Each of Berbera and Bosaso could serve Ethiopian demand – as well as help Somaliland and Somalia develop themselves – both via Djibouti (if transit is permitted) and directly through various overland routes.
In short Somalia sits on some prime geopolitical real estate. As Ethiopia continues to grow, it will require several ports to service it. The only other potential player – Sudan – requires over 1,500 km of transit over non-asphalted roads. While this has led to rivalry between the three ports, outside commentators would note that Ethiopia’s economy will (and may already) be strong enough to sustain all of them.
Goods will not only be flowing in. As Ethiopia imports vehicles, wind turbines and machinery, it exports agricultural produce, leather goods and – soon – oil and gas. Again, each of Djibouti, Somaliland and Somalia are vying to host the export terminal. Reports of Djibouti being chosen appear premature.
Somalia was once shunned by the international community as a pariah state. Now it is being courted as a bride by many a wealthy prince. The UAE, Turkey and Saudi Arabia all seek to establish military bases in Somalia. Even the US is reported to have a semi-covert presence in the country.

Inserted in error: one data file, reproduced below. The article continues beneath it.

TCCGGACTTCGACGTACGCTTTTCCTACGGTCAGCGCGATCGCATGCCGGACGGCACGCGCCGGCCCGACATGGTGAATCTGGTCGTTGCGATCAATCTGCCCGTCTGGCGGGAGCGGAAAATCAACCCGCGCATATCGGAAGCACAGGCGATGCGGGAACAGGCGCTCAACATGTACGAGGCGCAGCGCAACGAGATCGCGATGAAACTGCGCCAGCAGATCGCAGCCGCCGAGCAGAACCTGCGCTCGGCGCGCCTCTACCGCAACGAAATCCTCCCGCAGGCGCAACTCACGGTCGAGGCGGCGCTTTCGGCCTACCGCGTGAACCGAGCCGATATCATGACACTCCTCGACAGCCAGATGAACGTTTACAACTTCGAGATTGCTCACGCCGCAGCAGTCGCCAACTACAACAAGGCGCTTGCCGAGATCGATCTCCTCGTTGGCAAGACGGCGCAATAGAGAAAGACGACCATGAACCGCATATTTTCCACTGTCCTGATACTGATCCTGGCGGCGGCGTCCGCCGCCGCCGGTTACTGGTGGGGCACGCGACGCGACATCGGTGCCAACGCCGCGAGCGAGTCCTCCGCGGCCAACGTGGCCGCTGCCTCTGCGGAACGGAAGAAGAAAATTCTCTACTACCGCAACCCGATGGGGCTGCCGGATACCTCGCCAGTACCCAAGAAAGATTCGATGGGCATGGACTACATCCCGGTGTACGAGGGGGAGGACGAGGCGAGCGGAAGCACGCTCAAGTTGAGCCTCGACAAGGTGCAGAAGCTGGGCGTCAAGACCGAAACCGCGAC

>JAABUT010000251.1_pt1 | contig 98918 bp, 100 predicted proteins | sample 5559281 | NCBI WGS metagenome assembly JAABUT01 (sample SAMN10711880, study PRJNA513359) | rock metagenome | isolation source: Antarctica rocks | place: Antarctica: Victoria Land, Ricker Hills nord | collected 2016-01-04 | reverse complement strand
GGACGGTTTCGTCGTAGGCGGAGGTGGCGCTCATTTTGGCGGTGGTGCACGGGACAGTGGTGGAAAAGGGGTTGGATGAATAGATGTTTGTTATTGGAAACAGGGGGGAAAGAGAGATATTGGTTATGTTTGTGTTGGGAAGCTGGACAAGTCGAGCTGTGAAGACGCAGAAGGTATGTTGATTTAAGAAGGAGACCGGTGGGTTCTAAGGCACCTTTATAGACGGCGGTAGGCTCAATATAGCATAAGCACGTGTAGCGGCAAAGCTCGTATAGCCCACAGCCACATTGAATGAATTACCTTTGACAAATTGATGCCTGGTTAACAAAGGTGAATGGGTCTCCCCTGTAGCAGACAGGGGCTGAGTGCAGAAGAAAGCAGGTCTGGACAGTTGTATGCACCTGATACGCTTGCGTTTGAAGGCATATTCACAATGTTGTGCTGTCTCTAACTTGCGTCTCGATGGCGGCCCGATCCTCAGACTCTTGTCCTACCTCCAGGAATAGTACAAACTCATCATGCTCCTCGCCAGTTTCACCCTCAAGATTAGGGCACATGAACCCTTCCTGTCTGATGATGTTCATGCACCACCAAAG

What all this means is that the security situation is rapidly improving. The most problematic region remains the capital, Mogadishu, with Puntland (Bosaso Port) and Somaliland (Berbera Port) both being stable and relatively safe.
The Hospitality Sector
At present, there is no international hotel operator in Somalia, but companies from Europe, Turkey and China have all been recently eyeing the market. It is rumoured that a new hotel may open in Bosaso, Puntland, and Garowe, Puntland, as port engineers, oil prospectors, geologists and surveyors all flood the city. The highway from Bosaso to Garowe is 500km but takes only about 4.5 hours to drive – Garowe, a pleasant leafy garden city and the capital of Puntland, is only a short distance from the Ethiopian border. A dry port is planned for the border area as well as a free zone in Bosaso.
For the non-business traveller, virgin mountain ranges, deserts, geothermal springs, bush and pristine beaches await to be explored. Combine this with ancient architectural sites, organic cuisine and friendly locals and you have a growing market for tourists looking for a fresh experience.